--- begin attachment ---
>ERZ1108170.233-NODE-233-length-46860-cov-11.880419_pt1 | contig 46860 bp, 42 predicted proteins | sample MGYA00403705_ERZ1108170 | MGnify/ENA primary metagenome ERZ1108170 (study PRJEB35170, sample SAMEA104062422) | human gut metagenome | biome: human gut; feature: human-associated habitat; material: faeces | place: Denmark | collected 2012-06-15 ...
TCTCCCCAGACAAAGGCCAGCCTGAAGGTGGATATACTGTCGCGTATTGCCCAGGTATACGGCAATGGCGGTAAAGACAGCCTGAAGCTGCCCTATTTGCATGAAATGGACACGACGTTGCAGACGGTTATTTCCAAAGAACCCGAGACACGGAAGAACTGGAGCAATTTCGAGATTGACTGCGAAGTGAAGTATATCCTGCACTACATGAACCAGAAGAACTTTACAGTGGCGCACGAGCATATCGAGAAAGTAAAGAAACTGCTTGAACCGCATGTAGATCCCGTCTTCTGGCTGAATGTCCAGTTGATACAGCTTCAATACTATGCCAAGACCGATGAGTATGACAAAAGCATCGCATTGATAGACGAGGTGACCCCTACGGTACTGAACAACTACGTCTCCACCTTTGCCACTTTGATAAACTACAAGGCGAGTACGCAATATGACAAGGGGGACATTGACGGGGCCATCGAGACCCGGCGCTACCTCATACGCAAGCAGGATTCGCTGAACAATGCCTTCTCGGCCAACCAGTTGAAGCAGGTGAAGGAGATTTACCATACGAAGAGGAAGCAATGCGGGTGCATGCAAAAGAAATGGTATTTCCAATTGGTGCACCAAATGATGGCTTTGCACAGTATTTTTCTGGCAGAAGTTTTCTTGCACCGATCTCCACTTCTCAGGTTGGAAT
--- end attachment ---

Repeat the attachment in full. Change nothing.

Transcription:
>ERZ1108170.233-NODE-233-length-46860-cov-11.880419_pt1 | contig 46860 bp, 42 predicted proteins | sample MGYA00403705_ERZ1108170 | MGnify/ENA primary metagenome ERZ1108170 (study PRJEB35170, sample SAMEA104062422) | human gut metagenome | biome: human gut; feature: human-associated habitat; material: faeces | place: Denmark | collected 2012-06-15 ...
TCTCCCCAGACAAAGGCCAGCCTGAAGGTGGATATACTGTCGCGTATTGCCCAGGTATACGGCAATGGCGGTAAAGACAGCCTGAAGCTGCCCTATTTGCATGAAATGGACACGACGTTGCAGACGGTTATTTCCAAAGAACCCGAGACACGGAAGAACTGGAGCAATTTCGAGATTGACTGCGAAGTGAAGTATATCCTGCACTACATGAACCAGAAGAACTTTACAGTGGCGCACGAGCATATCGAGAAAGTAAAGAAACTGCTTGAACCGCATGTAGATCCCGTCTTCTGGCTGAATGTCCAGTTGATACAGCTTCAATACTATGCCAAGACCGATGAGTATGACAAAAGCATCGCATTGATAGACGAGGTGACCCCTACGGTACTGAACAACTACGTCTCCACCTTTGCCACTTTGATAAACTACAAGGCGAGTACGCAATATGACAAGGGGGACATTGACGGGGCCATCGAGACCCGGCGCTACCTCATACGCAAGCAGGATTCGCTGAACAATGCCTTCTCGGCCAACCAGTTGAAGCAGGTGAAGGAGATTTACCATACGAAGAGGAAGCAATGCGGGTGCATGCAAAAGAAATGGTATTTCCAATTGGTGCACCAAATGATGGCTTTGCACAGTATTTTTCTGGCAGAAGTTTTCTTGCACCGATCTCCACTTCTCAGGTTGGAAT